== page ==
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Switzerland's Dominique Gisin makes a turn during a women's downhill training run for the Sochi 2014 Winter Olympics, Saturday, Feb. 8, 2014, in Krasnaya Polyana, Russia. (AP Photo/Charles Krupa)
Maria Hoefl-Riesch of Germany skipped the third women's Olympic downhill training run to rest. So, too, did Tina Maze of Slovenia and Tina Weirather of Liechtenstein.
With starting spots already secured, they had that luxury on Saturday.
Dominique Gisin did not. Nor did her Swiss teammate Nadja Jnglin-Kamer.
For them, this was a race day, because only one position on the four-person Swiss downhill team was still available. The Americans were in a similar situation, using the training session to decide who skied in the women's race on Wednesday.
So there was plenty of pressure for a simple practice run.
Gisin breezed through the tight track and finished in 1 minute, 42.37 seconds to not only lead the session but secure her spot on the Swiss team. Jnglin-Kamer went all out, too, only to crash near the finish line. She gingerly got up and brushed herself off, skiing the rest of the run while holding her left hand. She broke into tears in the finish area.
Barring injury, she won't be taking the starting line for the downhill race. The other Swiss spots were grabbed by Lara Gut (she won a downhill in Beaver Creek, Colo., earlier this season), Fabienne Suter (she won Friday's training session) and Marianne Kaufmann-Abderhalden (by virtue of winning in Val d'Isere, France, in December).
"It was a lot of pressure, but for me it was good that I could handle the pressure and that gives me a lot of confidence," said Gisin, who held off Gut by 0.19 seconds on Saturday, with Kajsa Kling of Sweden finishing third, 0.25 behind. "Now I am looking to do maybe one easy training," session.
The Americans had had two spots up for grabs. Californians Julia Mancuso and Stacey Cook were already locks, leaving Laurenne Ross, newcomer Jacqueline Wiles of Portland and Leanne Smith all scurrying down the mountain for a chance to race on Wednesday when things really count.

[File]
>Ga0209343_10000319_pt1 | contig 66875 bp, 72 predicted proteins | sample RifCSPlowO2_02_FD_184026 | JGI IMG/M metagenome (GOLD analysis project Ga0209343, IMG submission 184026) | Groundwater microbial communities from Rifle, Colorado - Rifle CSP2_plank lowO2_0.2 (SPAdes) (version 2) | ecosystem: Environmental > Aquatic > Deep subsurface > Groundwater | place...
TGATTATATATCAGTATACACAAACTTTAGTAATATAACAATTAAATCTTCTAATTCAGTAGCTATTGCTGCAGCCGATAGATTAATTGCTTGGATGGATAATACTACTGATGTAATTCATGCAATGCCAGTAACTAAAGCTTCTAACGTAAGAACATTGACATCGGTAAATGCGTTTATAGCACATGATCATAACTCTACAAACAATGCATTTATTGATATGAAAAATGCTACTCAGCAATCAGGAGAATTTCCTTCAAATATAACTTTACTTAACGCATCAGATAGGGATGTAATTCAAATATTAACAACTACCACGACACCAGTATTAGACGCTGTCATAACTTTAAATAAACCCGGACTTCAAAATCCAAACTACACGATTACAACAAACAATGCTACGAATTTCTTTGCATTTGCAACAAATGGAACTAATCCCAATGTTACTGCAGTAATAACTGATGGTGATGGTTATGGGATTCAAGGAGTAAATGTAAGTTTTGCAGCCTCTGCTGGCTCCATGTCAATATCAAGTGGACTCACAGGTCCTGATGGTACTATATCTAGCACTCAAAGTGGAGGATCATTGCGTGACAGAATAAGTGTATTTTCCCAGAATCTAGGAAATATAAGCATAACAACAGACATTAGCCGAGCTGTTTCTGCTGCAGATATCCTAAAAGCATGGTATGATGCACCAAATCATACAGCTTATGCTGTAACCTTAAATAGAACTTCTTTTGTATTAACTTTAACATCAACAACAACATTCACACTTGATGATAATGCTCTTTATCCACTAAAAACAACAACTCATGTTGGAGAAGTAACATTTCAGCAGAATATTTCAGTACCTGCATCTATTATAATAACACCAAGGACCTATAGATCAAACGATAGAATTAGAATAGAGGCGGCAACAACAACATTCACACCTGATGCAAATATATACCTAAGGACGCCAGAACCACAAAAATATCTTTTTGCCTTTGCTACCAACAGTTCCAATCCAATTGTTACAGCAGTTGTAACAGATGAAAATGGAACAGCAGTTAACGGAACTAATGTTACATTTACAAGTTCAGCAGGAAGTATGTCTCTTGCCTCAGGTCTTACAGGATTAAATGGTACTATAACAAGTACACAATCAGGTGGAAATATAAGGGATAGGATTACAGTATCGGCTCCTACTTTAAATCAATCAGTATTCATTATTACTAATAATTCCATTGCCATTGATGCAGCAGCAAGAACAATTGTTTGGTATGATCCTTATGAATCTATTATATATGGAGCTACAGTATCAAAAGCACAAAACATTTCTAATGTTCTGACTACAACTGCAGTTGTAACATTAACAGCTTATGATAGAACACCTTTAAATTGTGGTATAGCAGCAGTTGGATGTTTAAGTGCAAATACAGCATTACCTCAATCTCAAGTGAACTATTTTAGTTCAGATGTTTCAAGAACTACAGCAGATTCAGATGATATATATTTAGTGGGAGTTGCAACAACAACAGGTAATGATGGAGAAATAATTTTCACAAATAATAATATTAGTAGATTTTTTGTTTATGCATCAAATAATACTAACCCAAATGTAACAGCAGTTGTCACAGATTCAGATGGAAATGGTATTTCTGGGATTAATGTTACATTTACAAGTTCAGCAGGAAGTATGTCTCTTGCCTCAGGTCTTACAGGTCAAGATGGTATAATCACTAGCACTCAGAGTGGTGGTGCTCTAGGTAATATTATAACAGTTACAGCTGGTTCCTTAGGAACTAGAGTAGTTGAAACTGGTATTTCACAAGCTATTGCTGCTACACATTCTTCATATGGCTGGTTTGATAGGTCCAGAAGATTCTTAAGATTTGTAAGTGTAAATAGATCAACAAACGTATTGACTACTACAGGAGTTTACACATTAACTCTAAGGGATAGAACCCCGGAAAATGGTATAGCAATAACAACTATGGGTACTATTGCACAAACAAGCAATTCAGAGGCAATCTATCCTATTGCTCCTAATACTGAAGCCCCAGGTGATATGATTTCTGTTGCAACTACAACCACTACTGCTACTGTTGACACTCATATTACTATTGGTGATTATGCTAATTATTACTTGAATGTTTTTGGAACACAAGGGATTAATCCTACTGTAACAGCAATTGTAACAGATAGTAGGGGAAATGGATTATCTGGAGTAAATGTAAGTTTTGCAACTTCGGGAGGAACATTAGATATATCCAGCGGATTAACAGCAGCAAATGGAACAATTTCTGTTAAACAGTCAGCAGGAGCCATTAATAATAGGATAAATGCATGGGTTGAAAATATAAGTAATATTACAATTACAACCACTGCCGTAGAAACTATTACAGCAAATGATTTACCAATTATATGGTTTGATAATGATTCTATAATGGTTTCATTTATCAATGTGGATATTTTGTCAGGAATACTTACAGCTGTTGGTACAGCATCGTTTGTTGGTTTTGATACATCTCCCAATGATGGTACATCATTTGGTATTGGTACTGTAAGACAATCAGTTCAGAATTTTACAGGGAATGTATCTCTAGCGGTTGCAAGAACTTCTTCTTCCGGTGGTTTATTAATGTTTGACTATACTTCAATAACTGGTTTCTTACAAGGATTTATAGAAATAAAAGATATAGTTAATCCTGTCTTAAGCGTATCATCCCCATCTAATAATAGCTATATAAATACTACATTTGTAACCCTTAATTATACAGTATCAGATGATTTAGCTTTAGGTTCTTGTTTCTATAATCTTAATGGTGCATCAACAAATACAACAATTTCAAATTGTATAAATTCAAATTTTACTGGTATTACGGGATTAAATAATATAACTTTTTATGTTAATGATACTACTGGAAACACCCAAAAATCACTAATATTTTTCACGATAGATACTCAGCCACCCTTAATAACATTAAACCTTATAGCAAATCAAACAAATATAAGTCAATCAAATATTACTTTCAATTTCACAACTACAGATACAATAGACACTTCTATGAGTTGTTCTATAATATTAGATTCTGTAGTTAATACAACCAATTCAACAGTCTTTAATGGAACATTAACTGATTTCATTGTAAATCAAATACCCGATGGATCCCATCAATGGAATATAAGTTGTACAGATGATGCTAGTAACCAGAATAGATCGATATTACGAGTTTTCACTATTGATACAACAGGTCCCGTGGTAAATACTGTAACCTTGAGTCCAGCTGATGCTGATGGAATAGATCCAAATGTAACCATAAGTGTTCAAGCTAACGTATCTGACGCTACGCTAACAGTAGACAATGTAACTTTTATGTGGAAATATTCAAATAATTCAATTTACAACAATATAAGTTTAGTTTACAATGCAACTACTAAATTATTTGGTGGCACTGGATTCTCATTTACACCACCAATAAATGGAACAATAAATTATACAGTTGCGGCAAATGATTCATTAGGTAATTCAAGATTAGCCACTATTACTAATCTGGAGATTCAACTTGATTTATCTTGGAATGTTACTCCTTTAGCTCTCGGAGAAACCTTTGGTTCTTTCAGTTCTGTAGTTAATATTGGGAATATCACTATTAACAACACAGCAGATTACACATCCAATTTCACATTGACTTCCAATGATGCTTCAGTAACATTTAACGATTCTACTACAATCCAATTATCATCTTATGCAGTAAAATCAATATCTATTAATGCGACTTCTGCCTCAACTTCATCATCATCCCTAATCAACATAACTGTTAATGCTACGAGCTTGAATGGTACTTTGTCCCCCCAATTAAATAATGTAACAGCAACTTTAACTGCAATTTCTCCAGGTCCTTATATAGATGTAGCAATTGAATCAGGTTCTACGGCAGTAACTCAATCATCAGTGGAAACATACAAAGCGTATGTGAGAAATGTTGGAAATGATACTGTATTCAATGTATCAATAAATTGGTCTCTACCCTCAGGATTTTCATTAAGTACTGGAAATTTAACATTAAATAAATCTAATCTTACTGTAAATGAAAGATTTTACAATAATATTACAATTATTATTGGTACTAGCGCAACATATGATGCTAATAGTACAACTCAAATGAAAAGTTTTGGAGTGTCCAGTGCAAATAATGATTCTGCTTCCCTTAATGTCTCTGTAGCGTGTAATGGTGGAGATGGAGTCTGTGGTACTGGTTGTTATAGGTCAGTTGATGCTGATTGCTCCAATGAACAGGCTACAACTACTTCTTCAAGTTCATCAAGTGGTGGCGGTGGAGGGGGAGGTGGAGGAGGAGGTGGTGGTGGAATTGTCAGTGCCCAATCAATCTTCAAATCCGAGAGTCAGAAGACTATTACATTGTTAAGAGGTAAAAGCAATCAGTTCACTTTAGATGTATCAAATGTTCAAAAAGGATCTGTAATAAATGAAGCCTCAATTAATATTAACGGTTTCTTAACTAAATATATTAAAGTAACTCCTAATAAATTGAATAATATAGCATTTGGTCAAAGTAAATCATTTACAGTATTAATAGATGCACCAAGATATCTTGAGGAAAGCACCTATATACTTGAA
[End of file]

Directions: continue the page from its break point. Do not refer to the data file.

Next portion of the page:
The two remaining spots will soon be announced by U.S. coaches, possibly even Saturday night.
Ross, of Bend, Ore., virtually clinched her spot by finishing fifth in the race. Wiles looked to have the other spot wrapped up, too, when she wound up fourth, but she missed some gates up top. She was hardly discouraged, though.
"Still exciting to see my name up there," Wiles said.
Smith was 22nd, meaning U.S. coaches have to use other criteria to essentially pick between Wiles and Smith, who is from North Conway, N.H.
"It's out of my control now," Smith said. "I've been working hard in training, and feeling good. But it's just not carrying over to downhill right at the moment. Hopefully it's something I can figure out real soon."
This has been quite a journey for Wiles, who's steadily progressed throughout the season, to the point where she might make even the squad.
Surreal for sure, the 21-year-old conceded.
"It's way more than I ever thought," Wiles said. "I was planning on just doing a couple of World Cup races at the beginning of the year, dip my feet into the circuit a little bit. But I ended up doing well and they kept taking me and taking me (to races). Now, I'm here. It's just crazy."
Just to show how tough it was to make the Swiss team — all six of the skiers in contention are in the top 25 in the World Cup downhill standings. Only the Austrians have more depth.
"It is always tough for the countries with a lot of good athletes," Gisin explained. "It is the same for America in track and field, I think."